Supporting others means first supporting oneself, much like airlines tell you to put on your oxygen mask first before helping others. At Google, we’re working to help women prioritize their needs by putting a premium on safety and health, creating equitable opportunities and celebrating their accomplishments. This spirit of inclusivity and support extends to all who identify as women, recognizing the intersections of other identities, backgrounds and personal experiences. Join us as we bring people together from around the world for Google’s International Women's Day event series, starting today with our virtual Global Summit, followed by regionally focused events throughout the month of March. And read on to learn about all the ways we’re supporting women globally, not just today, but every day.

Helping women lead safer and healthier lives

Today, we’re announcing the open sourcing of code for a new tool that will address online violence targeted at women. Harassment Manager is an open-source tool built by Jigsaw, in collaboration with Twitter, the Thomson Reuters Foundation and human rights organizations. It is designed to help women, public figures such as journalists, activists, politicians and other groups at risk of experiencing online violence manage toxic language directed at them. We hope Harassment Manager, along with other tools like our recent domestic violence hotline feature on Search, will help women engage more safely online, and encourage others in the tech industry to connect women around the world to resources to improve their safety.

We’re also using research to help women better protect their health. Google Health is exploring how to improve breast cancer detection using artificial intelligence and enhance the patient experience for an otherwise nerve wracking mammogram process. And we’ll be revealing new research on maternal health at our second annual health event, The Check Up on March 24. Plus, YouTube’s new Body of Knowledge series is now sharing open and honest conversations about health so women can feel better supported and understood along their personal wellness journeys.

We take the health and wellbeing of the women in our workplace to heart, too. Earlier this year, we expanded our parental leave to at least 18 weeks for all parents and at least 24 weeks for all parents who give birth, and our carer’s leave for seriously ill loved ones doubled to eight weeks. We also offer berevement leave (which covers still birth and miscarriages) and two weeks of ramp back time so when employees return to work after parental leave, they’re able to work half of their normal weekly hours, while still being paid 100% of their salary.

A painting of a Black woman in a white lab coat with surgeons and nurses working behind her

Acrylic painting of Dr. Jane Wright, a pioneering African American cancer researcher and surgeon, by Ernest Crichlow (1980).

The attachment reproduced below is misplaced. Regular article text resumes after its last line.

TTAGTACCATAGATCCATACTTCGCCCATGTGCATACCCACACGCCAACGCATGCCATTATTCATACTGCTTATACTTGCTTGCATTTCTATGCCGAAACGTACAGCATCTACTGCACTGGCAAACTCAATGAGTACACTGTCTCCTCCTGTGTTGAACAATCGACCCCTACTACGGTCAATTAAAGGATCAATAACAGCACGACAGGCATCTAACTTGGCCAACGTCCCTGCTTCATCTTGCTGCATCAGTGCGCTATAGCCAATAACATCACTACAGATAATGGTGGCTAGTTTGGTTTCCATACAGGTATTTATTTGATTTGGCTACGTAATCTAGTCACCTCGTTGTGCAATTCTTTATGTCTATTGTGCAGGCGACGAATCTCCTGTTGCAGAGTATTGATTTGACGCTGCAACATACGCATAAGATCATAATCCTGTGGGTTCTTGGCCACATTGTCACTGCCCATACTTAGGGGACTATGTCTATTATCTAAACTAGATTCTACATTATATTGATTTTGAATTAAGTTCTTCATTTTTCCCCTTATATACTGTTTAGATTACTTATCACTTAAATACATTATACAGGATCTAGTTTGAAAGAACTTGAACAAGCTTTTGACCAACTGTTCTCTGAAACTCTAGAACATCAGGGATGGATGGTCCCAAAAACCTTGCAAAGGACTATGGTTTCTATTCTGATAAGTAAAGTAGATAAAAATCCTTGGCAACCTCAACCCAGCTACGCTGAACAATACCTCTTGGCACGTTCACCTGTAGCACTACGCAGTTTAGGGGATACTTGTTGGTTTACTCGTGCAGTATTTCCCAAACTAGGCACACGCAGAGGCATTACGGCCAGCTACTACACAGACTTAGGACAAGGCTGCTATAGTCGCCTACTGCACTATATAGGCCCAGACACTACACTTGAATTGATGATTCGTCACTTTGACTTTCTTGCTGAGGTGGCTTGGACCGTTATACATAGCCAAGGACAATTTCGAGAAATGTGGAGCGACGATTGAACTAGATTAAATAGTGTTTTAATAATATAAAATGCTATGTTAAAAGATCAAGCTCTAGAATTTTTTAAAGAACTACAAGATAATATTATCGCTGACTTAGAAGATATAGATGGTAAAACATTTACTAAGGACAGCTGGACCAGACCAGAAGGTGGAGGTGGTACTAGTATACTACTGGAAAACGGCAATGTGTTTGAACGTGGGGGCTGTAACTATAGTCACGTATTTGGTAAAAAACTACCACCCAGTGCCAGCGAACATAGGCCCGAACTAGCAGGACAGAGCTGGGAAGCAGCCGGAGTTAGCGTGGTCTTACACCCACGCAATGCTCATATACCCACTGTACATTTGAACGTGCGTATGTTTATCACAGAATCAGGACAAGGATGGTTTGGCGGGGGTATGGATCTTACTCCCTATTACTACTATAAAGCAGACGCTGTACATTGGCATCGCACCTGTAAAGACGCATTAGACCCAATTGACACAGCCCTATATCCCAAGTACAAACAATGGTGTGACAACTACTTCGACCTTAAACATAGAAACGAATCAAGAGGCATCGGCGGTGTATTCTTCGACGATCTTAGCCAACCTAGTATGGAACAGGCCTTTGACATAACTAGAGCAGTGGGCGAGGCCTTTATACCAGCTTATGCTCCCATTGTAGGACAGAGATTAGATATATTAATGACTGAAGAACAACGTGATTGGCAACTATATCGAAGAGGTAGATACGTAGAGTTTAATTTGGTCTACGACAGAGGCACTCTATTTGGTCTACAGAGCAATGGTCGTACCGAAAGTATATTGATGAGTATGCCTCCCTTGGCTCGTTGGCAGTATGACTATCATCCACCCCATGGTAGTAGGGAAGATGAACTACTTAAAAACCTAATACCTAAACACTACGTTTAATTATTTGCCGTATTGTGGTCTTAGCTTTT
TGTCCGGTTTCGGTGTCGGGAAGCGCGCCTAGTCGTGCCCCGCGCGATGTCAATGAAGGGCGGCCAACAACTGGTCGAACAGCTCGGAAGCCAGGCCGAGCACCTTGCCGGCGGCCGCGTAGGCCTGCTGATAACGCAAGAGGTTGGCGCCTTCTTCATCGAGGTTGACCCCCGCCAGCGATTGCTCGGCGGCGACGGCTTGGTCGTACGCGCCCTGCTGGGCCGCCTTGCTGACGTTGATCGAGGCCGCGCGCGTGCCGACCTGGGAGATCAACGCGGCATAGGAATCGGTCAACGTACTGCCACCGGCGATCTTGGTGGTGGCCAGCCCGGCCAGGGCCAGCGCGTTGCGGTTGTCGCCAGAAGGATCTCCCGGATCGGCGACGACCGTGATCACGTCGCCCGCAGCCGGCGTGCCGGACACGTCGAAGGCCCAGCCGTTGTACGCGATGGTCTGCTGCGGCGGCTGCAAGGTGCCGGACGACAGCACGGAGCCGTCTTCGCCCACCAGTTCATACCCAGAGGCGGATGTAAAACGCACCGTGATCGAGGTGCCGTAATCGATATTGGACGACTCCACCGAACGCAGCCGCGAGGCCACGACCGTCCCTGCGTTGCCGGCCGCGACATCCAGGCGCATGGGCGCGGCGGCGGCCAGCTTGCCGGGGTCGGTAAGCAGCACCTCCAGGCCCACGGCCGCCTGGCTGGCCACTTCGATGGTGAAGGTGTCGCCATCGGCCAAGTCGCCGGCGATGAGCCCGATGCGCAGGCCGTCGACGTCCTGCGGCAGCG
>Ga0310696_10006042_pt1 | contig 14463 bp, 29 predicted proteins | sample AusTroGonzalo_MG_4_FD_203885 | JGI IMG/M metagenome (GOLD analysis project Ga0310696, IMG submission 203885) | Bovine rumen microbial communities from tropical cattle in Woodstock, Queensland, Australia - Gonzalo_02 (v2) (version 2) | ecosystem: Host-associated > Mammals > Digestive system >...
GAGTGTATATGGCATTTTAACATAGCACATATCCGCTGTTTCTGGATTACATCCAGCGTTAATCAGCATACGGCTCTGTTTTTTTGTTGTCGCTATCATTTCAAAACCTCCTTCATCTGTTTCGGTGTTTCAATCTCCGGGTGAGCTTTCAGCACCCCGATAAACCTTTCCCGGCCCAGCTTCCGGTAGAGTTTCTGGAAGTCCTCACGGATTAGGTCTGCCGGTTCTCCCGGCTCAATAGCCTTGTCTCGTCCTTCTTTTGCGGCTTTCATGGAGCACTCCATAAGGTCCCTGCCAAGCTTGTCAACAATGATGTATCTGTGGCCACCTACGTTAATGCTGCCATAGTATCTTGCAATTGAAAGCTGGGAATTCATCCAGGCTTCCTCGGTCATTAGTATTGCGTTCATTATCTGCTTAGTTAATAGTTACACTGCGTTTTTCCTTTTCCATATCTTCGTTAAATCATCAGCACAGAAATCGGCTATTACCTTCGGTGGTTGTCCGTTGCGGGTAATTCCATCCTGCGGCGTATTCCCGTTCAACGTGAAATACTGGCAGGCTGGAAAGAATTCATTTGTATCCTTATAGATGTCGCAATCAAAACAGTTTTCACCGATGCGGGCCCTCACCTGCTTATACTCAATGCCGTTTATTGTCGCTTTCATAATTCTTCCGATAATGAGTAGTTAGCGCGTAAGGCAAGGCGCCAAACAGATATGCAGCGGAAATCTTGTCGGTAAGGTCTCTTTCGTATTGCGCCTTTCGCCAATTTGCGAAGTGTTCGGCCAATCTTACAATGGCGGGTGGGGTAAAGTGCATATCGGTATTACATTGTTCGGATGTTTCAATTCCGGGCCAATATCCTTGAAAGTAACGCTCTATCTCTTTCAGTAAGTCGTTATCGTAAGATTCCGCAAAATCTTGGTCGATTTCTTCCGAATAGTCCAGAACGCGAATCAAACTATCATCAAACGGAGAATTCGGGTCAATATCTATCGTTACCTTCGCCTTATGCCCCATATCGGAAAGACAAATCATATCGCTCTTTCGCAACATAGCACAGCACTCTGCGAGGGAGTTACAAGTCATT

Closing the gender gap for women to build careers and businesses

Focused on building a world where all women can thrive, we’re creating more equitable opportunities in education and tech. For instance, we just announced a Women of Color in Tech scholarship for Black, Latina or Native women pursuing degrees in computer science. In Southeast Asia, our Women Developer Academy is teaching women the professional skills they need to jumpstart their own careers and our Women Techmakers are hosting hundreds of events around the world to bring people together for connection, learning and inspiration. And over the past several years, has given over $80 million to organizations creating opportunities for women across the world, including $25 million just last year for ourImpact Challenge for Women and Girls.

The need to improve equity for women extends well beyond tech. As recently as 2020, startups led by all-women teams received only 2.3% of funding raised around the world. Google for Startups wants to reduce that gender gap through programs like the first-ever Founders Academy, which taught women-focused health startups across the U.K., Switzerland, Germany and Israel how to build strategies for their work tackling issues like fertility, gynecological cancers and sexual wellness. Google is also providing resources for women who own small businesses to improve their digital skills through Grow with Google’s free on-demand workshops. These resources, along with Google’s online tools, have helped women entrepreneurs like Ashley Rouse, Owner and CEO of Trade Street Jam and Sashee Chandran, Founder and CEO of Tea Drops, reach more customers online to sell more products and grow their businesses.

Finally, our Google Media Understanding for Social Exploration team has been partnering with the Geena Davis Institute on Gender in Media to analyze media content with machine learning to identify gender gaps on screen. Their findings will continue to improve Google’s own work, while also helping marketers and the film industry improve representation and portrayals of women.

Celebrating the success of women globally

Part of showing up to support women everywhere is showcasing the progress we’ve made over time. Whether it’s celebrating the success of small-business owners around the world or using AI to uncover the roles and achievements of women in science throughout history, we want to show how the perseverance, passion and strength of women has made society much, much brighter. Our CEO of YouTube, Susan Wojcicki, is doing just that by spotlighting Pakistani Canadian creator Kanwal Ahmed on YouTube’s blog, and talking to her about her powerful and inspirational videos that create a safe space for women to connect. Also, check out our Google Arts & Culture Women in Culture hub for inspiring stories of female game changers from various fields and across the globe all year long or tune in all month to Google TV for movie, TV and music recommendations featuring collections, like brave women in unforgettable roles and women who've made Oscar history.

International Women’s Day gives us a chance to reflect on the progress that’s been made and we recognize there is still work to be done. Today, we’re hosting a global, virtual summit, open to all our employees, focused on community-building, professional development and celebrating the unique, intersectional aspects of our identities. As women have shown us time and again, they are changemakers, and we’ll continue to support them and show up for them in our workplace and in society.